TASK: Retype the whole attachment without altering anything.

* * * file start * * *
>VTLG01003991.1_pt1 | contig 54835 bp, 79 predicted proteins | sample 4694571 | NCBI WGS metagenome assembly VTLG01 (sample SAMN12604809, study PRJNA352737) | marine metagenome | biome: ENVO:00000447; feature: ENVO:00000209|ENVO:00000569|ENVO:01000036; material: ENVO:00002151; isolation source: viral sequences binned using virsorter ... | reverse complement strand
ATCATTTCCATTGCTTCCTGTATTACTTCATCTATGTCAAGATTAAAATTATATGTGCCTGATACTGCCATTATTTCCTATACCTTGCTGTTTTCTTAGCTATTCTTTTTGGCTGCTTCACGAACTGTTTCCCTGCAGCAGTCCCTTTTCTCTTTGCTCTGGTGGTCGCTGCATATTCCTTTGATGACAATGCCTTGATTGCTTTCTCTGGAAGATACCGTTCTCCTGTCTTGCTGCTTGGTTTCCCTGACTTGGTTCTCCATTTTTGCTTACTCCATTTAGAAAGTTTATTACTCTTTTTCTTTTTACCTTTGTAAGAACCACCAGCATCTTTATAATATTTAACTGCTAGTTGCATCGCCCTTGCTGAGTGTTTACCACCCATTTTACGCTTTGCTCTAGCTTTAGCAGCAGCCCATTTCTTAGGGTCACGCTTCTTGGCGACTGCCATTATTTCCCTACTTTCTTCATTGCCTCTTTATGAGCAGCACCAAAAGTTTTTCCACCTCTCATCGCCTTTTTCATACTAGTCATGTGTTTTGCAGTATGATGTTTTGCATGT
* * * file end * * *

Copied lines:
>VTLG01003991.1_pt1 | contig 54835 bp, 79 predicted proteins | sample 4694571 | NCBI WGS metagenome assembly VTLG01 (sample SAMN12604809, study PRJNA352737) | marine metagenome | biome: ENVO:00000447; feature: ENVO:00000209|ENVO:00000569|ENVO:01000036; material: ENVO:00002151; isolation source: viral sequences binned using virsorter ... | reverse complement strand
ATCATTTCCATTGCTTCCTGTATTACTTCATCTATGTCAAGATTAAAATTATATGTGCCTGATACTGCCATTATTTCCTATACCTTGCTGTTTTCTTAGCTATTCTTTTTGGCTGCTTCACGAACTGTTTCCCTGCAGCAGTCCCTTTTCTCTTTGCTCTGGTGGTCGCTGCATATTCCTTTGATGACAATGCCTTGATTGCTTTCTCTGGAAGATACCGTTCTCCTGTCTTGCTGCTTGGTTTCCCTGACTTGGTTCTCCATTTTTGCTTACTCCATTTAGAAAGTTTATTACTCTTTTTCTTTTTACCTTTGTAAGAACCACCAGCATCTTTATAATATTTAACTGCTAGTTGCATCGCCCTTGCTGAGTGTTTACCACCCATTTTACGCTTTGCTCTAGCTTTAGCAGCAGCCCATTTCTTAGGGTCACGCTTCTTGGCGACTGCCATTATTTCCCTACTTTCTTCATTGCCTCTTTATGAGCAGCACCAAAAGTTTTTCCACCTCTCATCGCCTTTTTCATACTAGTCATGTGTTTTGCAGTATGATGTTTTGCATGT